Accompanying the feature film’s glorious video presentation is an equally impressive English: DTS-HD Master Audio 5.1 lossless soundtrack. Dialogue comes through clear and with no noticeable hitches, while the action-packed moments roar through your speakers like a storm (but in a good way). Also on hand are two more DTS 5.1 tracks in both Spanish and French, and an English DVS 2.0 soundtrack. Subtitles are available in English (SDH), Spanish and French.
Special features for Public Enemies start out with a Picture-In-Picture option (part of Universal's U-Control feature) in which viewers can watch the movie along with an assortment of featurettes, including some behind-the-scenes stuff, interviews, and much more — most of which is viewable only via this selection. There's a lot of interesting stuff here for fans of the film who wish to dive deeper. An interactive timeline is also available while the main feature plays, which pops up a few historic events and dates here and there.
Additional special features include an audio commentary with Michael Mann. It's a solo track, and Mr. Mann has a tendency to clam up at times, but it's a good listen for Mann fans and future/would-be filmmakers regardless. Several featurettes ("Michael Mann: Making Public Enemies," "Last of the Legendary Outlaws," "On Dillinger's Trail: The Real Locations," "Criminal Technology," and "Larger than Life: Adversaries") give audiences a chance to look both into the world of Public Enemies as well as the characters that inspired it. All of the featurettes are presented in HD.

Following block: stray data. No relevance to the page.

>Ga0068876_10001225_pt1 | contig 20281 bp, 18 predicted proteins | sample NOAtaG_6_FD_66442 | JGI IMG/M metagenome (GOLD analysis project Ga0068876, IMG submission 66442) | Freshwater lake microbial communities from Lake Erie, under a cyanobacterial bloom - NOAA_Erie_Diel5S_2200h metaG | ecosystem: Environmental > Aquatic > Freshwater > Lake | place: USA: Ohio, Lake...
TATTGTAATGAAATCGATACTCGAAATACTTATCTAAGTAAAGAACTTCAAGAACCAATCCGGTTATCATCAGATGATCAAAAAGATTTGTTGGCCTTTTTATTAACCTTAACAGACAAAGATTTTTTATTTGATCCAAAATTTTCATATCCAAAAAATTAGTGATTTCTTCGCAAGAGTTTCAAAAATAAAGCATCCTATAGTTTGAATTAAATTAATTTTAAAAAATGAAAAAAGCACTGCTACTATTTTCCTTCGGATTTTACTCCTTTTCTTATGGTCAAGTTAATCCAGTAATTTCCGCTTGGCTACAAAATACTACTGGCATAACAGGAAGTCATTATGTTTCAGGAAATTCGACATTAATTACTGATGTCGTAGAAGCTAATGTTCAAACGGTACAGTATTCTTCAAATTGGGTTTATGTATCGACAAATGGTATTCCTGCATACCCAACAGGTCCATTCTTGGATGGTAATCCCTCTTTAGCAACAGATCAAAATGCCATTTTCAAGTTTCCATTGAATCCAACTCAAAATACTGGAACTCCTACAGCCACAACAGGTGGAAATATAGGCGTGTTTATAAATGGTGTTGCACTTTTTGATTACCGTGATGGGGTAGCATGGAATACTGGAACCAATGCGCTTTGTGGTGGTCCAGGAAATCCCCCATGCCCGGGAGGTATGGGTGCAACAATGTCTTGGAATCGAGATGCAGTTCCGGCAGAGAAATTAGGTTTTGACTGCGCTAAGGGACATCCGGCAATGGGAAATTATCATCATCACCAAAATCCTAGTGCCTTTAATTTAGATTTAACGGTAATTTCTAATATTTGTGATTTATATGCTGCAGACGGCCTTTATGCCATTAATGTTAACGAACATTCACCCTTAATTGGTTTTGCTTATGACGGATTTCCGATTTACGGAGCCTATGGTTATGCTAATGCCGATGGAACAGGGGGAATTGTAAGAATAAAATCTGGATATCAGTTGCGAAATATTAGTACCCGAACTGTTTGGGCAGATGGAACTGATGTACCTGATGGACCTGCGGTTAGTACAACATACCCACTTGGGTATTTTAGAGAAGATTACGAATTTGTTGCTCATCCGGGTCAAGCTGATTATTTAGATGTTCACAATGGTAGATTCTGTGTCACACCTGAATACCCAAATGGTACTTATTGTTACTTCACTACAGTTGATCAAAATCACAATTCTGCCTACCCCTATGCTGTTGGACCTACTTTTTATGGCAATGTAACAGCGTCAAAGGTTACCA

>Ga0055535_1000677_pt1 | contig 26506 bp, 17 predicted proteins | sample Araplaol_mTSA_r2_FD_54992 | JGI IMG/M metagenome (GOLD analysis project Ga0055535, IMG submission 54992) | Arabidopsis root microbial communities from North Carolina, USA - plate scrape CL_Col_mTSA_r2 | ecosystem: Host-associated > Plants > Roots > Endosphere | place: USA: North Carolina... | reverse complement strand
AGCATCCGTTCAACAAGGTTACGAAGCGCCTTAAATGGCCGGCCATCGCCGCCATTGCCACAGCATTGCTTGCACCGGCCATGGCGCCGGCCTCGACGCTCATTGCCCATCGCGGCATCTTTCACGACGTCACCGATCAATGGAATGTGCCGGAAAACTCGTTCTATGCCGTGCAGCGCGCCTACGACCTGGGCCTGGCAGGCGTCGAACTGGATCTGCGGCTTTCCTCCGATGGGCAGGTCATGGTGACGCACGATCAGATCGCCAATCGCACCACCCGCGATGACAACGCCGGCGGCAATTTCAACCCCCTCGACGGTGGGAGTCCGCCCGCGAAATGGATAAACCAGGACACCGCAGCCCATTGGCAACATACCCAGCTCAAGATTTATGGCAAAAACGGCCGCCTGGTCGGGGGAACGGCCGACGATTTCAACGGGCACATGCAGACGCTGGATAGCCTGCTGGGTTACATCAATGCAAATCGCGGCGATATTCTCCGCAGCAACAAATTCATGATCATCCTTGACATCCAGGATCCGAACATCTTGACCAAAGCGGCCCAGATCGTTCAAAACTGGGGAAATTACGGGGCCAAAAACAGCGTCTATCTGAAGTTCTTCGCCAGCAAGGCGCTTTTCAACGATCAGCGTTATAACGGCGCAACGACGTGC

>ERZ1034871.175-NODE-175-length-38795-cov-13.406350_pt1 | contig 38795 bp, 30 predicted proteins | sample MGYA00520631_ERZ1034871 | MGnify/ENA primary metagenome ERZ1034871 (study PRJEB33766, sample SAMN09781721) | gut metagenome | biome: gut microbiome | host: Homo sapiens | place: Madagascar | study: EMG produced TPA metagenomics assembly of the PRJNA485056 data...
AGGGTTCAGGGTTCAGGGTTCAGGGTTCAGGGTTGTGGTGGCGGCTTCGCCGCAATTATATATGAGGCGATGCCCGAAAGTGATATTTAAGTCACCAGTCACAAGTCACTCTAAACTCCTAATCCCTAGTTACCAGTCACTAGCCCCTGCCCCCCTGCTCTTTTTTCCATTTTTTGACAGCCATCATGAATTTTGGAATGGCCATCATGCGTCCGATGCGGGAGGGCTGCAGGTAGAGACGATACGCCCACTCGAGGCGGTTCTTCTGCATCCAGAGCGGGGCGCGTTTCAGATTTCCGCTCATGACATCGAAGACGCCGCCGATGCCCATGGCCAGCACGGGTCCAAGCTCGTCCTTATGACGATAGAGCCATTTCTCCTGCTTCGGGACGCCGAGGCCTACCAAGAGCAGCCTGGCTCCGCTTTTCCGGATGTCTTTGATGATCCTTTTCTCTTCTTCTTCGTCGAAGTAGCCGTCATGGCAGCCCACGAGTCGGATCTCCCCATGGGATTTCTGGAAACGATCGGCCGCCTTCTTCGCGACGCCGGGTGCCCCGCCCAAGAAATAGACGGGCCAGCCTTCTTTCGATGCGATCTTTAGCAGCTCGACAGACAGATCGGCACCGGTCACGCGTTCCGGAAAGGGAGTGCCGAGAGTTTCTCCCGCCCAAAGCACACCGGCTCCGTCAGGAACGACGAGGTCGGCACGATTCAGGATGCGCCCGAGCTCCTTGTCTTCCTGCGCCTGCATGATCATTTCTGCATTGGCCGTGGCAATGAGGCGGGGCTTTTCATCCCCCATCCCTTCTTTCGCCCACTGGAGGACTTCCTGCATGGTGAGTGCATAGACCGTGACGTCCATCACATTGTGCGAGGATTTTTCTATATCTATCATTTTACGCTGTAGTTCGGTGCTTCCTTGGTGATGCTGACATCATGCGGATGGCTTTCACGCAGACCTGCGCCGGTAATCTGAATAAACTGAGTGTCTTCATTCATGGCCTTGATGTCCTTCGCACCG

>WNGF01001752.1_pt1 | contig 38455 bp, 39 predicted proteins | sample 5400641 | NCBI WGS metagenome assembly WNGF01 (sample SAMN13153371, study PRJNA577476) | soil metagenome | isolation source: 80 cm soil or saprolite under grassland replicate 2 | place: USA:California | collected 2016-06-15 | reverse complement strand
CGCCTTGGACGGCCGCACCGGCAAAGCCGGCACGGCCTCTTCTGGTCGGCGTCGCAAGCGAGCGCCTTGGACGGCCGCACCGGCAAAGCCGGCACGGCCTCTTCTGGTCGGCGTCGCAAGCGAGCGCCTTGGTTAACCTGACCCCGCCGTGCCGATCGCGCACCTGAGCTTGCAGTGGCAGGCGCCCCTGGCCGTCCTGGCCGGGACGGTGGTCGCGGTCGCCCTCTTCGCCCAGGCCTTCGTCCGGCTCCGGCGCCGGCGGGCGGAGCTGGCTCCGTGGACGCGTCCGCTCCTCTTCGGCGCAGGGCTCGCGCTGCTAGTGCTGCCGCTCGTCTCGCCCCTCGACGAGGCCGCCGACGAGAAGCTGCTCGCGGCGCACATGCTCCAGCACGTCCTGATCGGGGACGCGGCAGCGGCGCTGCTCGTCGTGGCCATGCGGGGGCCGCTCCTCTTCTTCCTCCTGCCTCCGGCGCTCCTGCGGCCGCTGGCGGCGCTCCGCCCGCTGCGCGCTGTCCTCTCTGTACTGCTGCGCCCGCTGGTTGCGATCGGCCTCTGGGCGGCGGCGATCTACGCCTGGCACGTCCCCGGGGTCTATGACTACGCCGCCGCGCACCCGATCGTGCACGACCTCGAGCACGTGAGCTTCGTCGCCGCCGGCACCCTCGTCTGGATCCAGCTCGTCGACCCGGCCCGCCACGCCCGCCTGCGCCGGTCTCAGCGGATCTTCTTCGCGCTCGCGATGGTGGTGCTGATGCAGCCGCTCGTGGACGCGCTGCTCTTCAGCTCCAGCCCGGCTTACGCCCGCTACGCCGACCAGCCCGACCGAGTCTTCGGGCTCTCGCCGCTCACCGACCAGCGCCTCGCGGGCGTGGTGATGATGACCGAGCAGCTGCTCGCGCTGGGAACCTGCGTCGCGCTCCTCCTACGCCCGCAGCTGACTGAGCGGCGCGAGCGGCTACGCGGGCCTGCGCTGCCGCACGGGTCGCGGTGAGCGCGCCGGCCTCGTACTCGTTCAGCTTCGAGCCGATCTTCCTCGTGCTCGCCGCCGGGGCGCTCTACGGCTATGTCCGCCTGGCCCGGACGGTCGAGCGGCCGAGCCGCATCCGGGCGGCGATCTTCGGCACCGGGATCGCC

A lot of the aforementioned stuff may be considered "filler" to some of you (I was just as ambivalent towards the extras as I was the film). Rounding up the bonus materials are a gangster movie quiz, which ties in the other titles featured in Universal's Legendary Gangsters set (released on home video the same day as Public Enemies). The quiz did absolutely nothing for me, as did the final extra, "Pocket Blu," an application for an iPod or iPhone wherein you can unlock even more special features (I don't own an iPhone and my iPod is one of those little shuffler thingies, so that particular item is completely useless to me.
Frankly, I’m still a bit uncertain about Public Enemies. While it was fun to see Hollywood return to the “original” gangster formula, the film had a number of moments which kept me from enjoying it as a whole. Nevertheless, Public Enemies still manages to come out on top when it goes toe to toe with any other recent gangster (classic or otherwise) features.